High Stakes: Recreational Marijuana Policies and Workplace Injuries Among Young Adults

A new study published in JAMA Health Forum found that there was a significant uptick in workplace injuries among younger adults aged 20 to 34 years after recreational marijuana legalization policies enacted. Using state-by-year workplace injury data from the Bureau of Labor Statistics Survey of Occupational Injuries and Illnesses, researchers discovered compelling insights.

Before the implementation of recreational marijuana legalization policies, there was no association with workplace injuries. However, following the enactment of such policies, workplace injuries per 100 full-time workers rose by 9.6% and the injury rate per 100 persons increased by 8.4%.

Delving deeper into the analysis, researchers found an even stronger correlation with policies permitting recreational marijuana sales such as through stores. The data revealed an 11.9% increase in workplace injuries per 100 full-time workers and a 10% increase in injuries per 100 persons.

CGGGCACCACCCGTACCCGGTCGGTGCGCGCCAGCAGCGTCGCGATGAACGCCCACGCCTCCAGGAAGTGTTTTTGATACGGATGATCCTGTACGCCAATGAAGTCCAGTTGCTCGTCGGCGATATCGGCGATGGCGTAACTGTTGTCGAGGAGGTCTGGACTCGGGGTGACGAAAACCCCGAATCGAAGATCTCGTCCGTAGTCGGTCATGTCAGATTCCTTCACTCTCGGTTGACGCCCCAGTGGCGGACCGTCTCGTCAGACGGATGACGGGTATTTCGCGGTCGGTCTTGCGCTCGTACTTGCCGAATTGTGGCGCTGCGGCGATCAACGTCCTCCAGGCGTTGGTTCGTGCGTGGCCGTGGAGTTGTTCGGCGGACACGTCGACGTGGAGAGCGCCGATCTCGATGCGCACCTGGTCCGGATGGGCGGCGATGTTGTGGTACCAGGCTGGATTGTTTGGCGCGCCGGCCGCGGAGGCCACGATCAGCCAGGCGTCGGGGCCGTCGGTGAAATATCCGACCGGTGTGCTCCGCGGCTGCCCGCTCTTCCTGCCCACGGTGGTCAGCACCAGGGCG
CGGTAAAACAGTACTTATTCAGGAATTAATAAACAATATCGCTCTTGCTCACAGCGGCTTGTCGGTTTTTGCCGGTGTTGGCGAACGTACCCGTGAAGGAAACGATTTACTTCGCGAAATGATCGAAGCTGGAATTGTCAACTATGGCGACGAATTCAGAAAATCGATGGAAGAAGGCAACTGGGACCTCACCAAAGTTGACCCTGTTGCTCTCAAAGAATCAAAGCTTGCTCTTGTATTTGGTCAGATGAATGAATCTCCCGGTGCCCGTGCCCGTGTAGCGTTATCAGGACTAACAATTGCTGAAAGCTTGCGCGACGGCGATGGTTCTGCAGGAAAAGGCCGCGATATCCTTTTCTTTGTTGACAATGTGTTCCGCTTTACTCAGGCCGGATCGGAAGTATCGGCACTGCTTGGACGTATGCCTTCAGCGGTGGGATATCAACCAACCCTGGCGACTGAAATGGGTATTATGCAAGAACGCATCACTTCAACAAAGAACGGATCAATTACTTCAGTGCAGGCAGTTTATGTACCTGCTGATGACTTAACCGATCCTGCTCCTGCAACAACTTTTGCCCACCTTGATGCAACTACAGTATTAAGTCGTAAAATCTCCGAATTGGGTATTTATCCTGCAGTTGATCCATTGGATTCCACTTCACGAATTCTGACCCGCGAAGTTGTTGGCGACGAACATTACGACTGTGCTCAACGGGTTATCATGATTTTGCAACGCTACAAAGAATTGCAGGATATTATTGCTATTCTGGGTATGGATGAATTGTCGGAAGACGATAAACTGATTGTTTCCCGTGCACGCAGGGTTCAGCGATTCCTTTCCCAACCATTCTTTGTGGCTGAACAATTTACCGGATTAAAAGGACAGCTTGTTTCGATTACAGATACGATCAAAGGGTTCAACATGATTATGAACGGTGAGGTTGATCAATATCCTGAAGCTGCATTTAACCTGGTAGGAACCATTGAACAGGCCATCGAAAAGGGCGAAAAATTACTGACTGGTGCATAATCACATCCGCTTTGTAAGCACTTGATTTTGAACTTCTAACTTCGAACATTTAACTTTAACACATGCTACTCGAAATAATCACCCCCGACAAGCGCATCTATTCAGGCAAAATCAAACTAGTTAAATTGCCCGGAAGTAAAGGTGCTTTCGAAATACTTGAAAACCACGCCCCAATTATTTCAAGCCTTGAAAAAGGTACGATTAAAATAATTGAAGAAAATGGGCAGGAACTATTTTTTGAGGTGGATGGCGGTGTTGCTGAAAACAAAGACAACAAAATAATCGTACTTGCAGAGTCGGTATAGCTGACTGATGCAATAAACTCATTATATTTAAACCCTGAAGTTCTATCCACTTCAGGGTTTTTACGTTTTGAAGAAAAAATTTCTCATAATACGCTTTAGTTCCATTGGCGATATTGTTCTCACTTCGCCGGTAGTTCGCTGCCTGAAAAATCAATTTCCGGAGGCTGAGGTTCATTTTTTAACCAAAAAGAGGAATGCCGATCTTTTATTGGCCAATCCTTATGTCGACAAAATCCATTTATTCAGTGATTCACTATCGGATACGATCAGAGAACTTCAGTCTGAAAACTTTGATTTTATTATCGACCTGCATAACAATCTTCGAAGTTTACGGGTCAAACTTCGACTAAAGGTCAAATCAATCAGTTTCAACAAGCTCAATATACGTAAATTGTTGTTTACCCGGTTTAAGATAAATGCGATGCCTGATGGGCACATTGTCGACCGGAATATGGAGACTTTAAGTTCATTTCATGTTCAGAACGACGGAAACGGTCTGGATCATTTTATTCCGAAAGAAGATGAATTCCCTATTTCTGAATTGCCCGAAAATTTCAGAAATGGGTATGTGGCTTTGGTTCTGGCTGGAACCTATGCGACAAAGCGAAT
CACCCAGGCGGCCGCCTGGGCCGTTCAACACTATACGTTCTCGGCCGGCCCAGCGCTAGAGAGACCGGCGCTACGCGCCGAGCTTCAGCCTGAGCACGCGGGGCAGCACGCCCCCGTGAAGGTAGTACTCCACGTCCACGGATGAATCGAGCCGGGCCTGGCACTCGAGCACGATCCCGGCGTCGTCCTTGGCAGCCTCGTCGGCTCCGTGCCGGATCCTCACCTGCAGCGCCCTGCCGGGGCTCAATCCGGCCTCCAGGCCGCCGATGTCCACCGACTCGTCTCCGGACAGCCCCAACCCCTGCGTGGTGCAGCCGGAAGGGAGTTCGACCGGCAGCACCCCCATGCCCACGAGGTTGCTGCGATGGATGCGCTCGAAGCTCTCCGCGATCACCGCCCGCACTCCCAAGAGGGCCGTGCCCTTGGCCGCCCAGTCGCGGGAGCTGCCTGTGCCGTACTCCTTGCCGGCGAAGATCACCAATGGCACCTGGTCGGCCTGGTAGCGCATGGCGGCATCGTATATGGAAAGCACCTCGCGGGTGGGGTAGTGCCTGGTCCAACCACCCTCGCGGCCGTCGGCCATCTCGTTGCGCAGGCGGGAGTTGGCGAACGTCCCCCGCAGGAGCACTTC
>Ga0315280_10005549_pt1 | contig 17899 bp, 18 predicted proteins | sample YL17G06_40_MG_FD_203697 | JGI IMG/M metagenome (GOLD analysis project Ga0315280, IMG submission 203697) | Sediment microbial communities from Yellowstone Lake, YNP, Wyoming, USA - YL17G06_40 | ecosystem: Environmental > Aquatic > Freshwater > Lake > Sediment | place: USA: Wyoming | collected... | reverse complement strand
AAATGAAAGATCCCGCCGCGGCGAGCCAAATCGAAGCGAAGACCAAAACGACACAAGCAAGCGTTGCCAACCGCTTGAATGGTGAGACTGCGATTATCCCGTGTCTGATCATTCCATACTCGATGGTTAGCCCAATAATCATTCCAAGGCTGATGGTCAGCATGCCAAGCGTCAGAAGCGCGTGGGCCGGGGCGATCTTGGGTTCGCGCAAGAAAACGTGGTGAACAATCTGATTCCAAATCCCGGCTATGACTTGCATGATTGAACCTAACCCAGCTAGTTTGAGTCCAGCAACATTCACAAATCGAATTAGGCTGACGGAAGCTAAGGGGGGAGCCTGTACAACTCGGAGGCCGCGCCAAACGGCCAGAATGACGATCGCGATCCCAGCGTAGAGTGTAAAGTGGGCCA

These findings highlight the concern for impaired workers and the compromised state of workplace safety. It is imperative for workplaces to rigorously enforce drug-free policies and actively support their employees in maintaining a safe and healthy work environment. Click here to access resources and learn more about drug-free workplaces.